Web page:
Communications strategies created by graduate students included products from a stop-action animation for children to a key-ring, board games and posters. From CEC member Hilary Macleod.
A team at The University of Queensland drew inspiration from IUCN’s Love. Not Loss video to create an authentic assessment task for the second year undergraduate Environmental Management and Regional and Town Planning students. “We realised that sometime during their professional career many of our students would be asked to develop a strategy to promote conservation and we wanted to equip them with the knowledge, skills and the experience to do this during their course,” said Dr Ann Peterson, Senior Lecturer in the School of Geography, Planning and Environmental Management.
The impetus for the students was a guest lecture delivered by IUCN CEC member Ms Hilary Macleod, who introduced the students to the theoretical concepts and practice of communicating sustainability and conservation messages to formal and non-formal audiences. Ms Macleod illustrated the presentation with examples of successful communication strategies across a wide range of media. The subsequent course assessment task challenged the students to design a communication strategy for a chosen audience. As well as the final product, the students submitted a written rationale that integrated the theory and explained how they arrived at their chosen theme, message, target audience and intended behaviour change. The students had to demonstrate how their approach would work in the context they had chosen.
In a culminating activity the groups presented the communication strategy to their peers and to an “expert” panel in a marketing style ‘pitch’. “We were inspired by the variety of approaches chosen by the students” said Paul Schmidt, PhD Candidate and Teaching Assistant. “The communication strategies ranged from posters and board games through to a complete energy conservation campaign for a local government department”.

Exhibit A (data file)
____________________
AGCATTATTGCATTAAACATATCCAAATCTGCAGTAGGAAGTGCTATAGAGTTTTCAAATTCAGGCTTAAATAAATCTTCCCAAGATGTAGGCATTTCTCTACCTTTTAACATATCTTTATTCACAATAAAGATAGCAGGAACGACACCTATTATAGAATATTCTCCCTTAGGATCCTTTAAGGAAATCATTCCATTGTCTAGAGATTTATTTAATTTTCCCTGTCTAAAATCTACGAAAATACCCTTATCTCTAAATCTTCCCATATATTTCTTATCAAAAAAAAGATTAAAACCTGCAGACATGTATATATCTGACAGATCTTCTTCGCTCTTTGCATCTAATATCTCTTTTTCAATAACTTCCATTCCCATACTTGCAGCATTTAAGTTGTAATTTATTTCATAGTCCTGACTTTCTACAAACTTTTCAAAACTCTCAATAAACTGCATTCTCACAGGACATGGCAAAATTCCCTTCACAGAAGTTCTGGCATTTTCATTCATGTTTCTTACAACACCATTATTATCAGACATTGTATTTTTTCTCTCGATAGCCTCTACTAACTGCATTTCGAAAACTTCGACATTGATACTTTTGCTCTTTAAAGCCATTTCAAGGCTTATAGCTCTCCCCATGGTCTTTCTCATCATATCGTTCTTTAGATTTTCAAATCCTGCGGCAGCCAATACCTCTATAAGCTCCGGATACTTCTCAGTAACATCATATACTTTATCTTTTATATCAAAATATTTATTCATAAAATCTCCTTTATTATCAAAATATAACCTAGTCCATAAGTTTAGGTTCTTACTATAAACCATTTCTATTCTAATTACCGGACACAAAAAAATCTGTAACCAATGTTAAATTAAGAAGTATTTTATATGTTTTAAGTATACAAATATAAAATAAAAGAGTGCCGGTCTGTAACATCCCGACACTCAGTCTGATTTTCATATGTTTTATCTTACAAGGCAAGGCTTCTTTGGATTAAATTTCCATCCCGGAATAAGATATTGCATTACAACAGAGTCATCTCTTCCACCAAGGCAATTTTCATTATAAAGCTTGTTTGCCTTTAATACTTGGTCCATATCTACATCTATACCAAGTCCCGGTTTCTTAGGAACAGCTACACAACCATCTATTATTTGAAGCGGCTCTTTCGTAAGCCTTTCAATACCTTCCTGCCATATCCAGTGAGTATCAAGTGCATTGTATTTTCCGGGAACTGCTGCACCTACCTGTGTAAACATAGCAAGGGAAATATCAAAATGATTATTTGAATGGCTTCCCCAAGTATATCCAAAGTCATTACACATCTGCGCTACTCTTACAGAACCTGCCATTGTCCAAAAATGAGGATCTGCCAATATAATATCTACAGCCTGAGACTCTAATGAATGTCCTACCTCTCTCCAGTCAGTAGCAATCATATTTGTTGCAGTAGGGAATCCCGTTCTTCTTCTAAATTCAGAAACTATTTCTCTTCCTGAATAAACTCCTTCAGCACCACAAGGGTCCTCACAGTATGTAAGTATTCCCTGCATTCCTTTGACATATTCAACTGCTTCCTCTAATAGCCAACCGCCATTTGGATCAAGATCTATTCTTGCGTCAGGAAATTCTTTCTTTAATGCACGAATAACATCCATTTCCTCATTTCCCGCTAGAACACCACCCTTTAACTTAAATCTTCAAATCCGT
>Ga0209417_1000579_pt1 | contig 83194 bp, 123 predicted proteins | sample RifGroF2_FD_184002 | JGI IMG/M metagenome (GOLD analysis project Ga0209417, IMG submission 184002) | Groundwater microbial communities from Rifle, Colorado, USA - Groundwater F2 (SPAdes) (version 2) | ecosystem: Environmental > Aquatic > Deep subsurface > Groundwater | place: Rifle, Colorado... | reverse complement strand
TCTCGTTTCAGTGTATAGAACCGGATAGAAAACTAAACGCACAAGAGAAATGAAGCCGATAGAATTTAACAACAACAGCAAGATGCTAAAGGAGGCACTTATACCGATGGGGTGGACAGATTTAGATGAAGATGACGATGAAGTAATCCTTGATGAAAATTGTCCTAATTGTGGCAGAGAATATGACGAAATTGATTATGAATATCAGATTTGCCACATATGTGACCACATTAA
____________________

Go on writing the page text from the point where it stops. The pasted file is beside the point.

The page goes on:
Recognising that the simplest innovations can be the most effective, one group incorporated a key-ring measuring tape into their campaign to raise awareness of sustainable fishing practices among international students. Whilst Climate Change – Act Now! featured a vox pop approach to sample students’ thoughts on what they loved about Australia that could be lost through climate change.
So where do Bill, the Creek Rubbish Monster and the “sock eels” come into this? One group taught themselves the stop-motion animation technique to produce a video for primary school students that focused on stream conservation. Another humorous video, Eels, also addressed this issue with the help of their own socks! They may not be the most polished productions but the students were encouraged to take risks with new techniques or technologies.
Tracey Finnegan, one of the students who chose to develop a primary school reader about rubbish in the Pacific Ocean, reflected on the process, “One of the biggest drivers for cultural change is our children’s access to education and internet communication tools. By simplifying the messages, we create equity of understanding across generations, both now and in the future. By giving us the opportunity to express a message within an open format, we have developed a diversity of options for positive change, in creative ways. This can only be of benefit to the environment in the long term!”
For more information, contact Ann Peterson (firstname.lastname@example.org)